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Theaster Gates
2020 Crystal Award

Theaster Gates received the 2020 Crystal Award for his leadership in creating sustainable communities. Gates was awarded the prize at the January 2020 World Economic Forum in Davos, Switzerland, alongside choreographer Jin Xing, actor Deepika Padukon, and artist Lynette Wallworth. The annual award is bestowed to cultural leaders who reflect on the human condition and provide visions of the world that can cut through the limitations of short-term or linear thinking.

Theaster Gates speaking at the 2020 World Economic Forum in Davos, Switzerland

Theaster Gates speaking at the 2020 World Economic Forum in Davos, Switzerland

Related News

Theaster Gates with his work So Bitter, This Curse of Darkness (2019) in the exhibition Theaster Gates: Amalgam at the Palais de Tokyo, Paris, 2019. Artwork © Theaster Gates. Photo: © Palais de Tokyo, Paris

In Conversation

Theaster Gates, Grace Wales Bonner, and Michael Ralph

Thursday, December 12, 2019, 4:30–6:30pm
Museum of Liverpool, England
www.tate.org.uk

On the occasion of Theaster Gates: Amalgam, opening on December 13 at Tate Liverpool, England, the artist will speak with fashion designer Grace Wales Bonner and Michael Ralph, associate professor and director of Africana studies at New York University. The trio will discuss how Gates’s art transforms places and aims to improve the lives of the people who live there. The artist will also share his thoughts about his ongoing artistic endeavors on questions of land ownership, displacement, and interracial relationships. The event has reached capacity.

Theaster Gates with his work So Bitter, This Curse of Darkness (2019) in the exhibition Theaster Gates: Amalgam at the Palais de Tokyo, Paris, 2019. Artwork © Theaster Gates. Photo: © Palais de Tokyo, Paris

Theaster Gates. Photo: Rankin

Screening and Talk

Theaster Gates
Dance of Malaga

Wednesday, May 8, 2019, 7–8:30pm
Getty Center, Los Angeles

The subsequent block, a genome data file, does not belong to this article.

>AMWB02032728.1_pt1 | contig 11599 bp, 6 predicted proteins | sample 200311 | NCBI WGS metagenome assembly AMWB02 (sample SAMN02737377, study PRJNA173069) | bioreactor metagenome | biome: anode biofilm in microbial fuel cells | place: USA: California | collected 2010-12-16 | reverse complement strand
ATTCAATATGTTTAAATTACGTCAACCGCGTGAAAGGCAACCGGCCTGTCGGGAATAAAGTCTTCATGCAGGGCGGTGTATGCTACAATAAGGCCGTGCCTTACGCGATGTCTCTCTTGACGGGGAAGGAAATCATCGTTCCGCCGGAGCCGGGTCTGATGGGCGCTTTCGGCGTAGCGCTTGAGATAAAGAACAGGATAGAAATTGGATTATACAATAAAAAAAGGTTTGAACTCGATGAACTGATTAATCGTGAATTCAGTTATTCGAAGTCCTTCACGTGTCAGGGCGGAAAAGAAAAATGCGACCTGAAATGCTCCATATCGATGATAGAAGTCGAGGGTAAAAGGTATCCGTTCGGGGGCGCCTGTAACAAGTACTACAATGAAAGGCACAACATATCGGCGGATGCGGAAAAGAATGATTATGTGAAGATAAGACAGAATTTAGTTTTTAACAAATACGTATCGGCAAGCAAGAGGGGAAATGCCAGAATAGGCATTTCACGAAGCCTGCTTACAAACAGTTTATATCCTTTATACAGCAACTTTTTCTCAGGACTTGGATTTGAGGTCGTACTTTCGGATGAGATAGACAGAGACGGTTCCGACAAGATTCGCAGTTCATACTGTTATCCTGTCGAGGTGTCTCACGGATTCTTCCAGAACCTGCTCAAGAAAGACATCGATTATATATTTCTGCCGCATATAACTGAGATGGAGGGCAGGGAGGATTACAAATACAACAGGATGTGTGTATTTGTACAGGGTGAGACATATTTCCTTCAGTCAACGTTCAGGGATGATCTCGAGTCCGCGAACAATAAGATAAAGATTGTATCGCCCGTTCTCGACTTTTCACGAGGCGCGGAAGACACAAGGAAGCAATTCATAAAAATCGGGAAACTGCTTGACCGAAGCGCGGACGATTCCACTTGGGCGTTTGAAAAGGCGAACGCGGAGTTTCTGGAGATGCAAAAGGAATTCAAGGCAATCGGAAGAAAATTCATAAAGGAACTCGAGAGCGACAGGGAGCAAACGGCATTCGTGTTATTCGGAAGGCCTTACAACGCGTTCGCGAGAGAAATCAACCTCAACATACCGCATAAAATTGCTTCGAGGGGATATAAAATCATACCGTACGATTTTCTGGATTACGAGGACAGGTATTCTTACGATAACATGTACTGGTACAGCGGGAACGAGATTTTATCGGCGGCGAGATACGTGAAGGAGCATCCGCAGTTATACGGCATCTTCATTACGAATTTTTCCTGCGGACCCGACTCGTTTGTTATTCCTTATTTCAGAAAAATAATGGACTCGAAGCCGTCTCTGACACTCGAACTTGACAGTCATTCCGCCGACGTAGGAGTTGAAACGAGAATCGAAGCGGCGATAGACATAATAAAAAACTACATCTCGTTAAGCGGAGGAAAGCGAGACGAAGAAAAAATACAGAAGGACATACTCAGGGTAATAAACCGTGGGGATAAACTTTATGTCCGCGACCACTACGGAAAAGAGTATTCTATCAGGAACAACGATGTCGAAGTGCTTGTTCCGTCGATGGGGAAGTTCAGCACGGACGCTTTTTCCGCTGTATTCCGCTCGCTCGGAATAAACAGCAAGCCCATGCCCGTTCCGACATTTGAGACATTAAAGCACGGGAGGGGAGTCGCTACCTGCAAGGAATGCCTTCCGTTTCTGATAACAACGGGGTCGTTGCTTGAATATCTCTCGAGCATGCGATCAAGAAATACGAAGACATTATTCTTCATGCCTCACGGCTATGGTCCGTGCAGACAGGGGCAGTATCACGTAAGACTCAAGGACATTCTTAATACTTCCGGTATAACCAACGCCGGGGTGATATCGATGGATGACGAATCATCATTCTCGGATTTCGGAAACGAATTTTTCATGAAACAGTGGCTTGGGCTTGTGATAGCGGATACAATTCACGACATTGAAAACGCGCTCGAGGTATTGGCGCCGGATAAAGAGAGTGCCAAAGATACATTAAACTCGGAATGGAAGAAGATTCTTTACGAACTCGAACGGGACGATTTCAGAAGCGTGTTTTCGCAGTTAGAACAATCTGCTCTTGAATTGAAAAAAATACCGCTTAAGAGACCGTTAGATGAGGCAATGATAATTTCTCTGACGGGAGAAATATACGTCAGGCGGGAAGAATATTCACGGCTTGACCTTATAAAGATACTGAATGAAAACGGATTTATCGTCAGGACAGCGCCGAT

www.getty.edu

To conclude the Getty Scholar Year Symposium on the theme of monumentality, keynote presenter Theaster Gates—current artist-in-residence at the Getty Research Institute—will screen his recent film Dance of Malaga (2019). The film is a monument to the people of Malaga Island, Maine, and a meditation on love and race in America. The screening will be followed by a conversation with the Research Institute’s deputy director, Andrew Perchuk. To attend the free event, reserve tickets at tickets.getty.edu.

Theaster Gates. Photo: Rankin

Theaster Gates. Photo: Julian Salinas

Symposium

Theaster Gates
Vision and Justice: A Convening

April 25–26, 2019
Harvard University, Cambridge, Massachusetts
www.radcliffe.harvard.edu

Theaster Gates is participating in “Vision and Justice,” a two-day creative gathering that will consider the role of the arts in understanding the nexus of art, race, and justice. The program will emphasize short presentations, with the goal of outlining and catalyzing ideas for future work in art and justice around the country and the world. To attend the free event, register at www.boxoffice.harvard.edu. To live-stream the event, visit www.radcliffe.harvard.edu.

Theaster Gates. Photo: Julian Salinas

The exterior of Gagosian, Park & 75. An exhibition of John Mason sculptures.

John Mason: Geometric Force

An exhibition of ceramic sculptures by John Mason in early 2020 focused on the artist’s mature work. In this video tour, narrated by the exhibition’s curator, Rani Singh, Mason’s early career and aesthetic development receive a deeper look.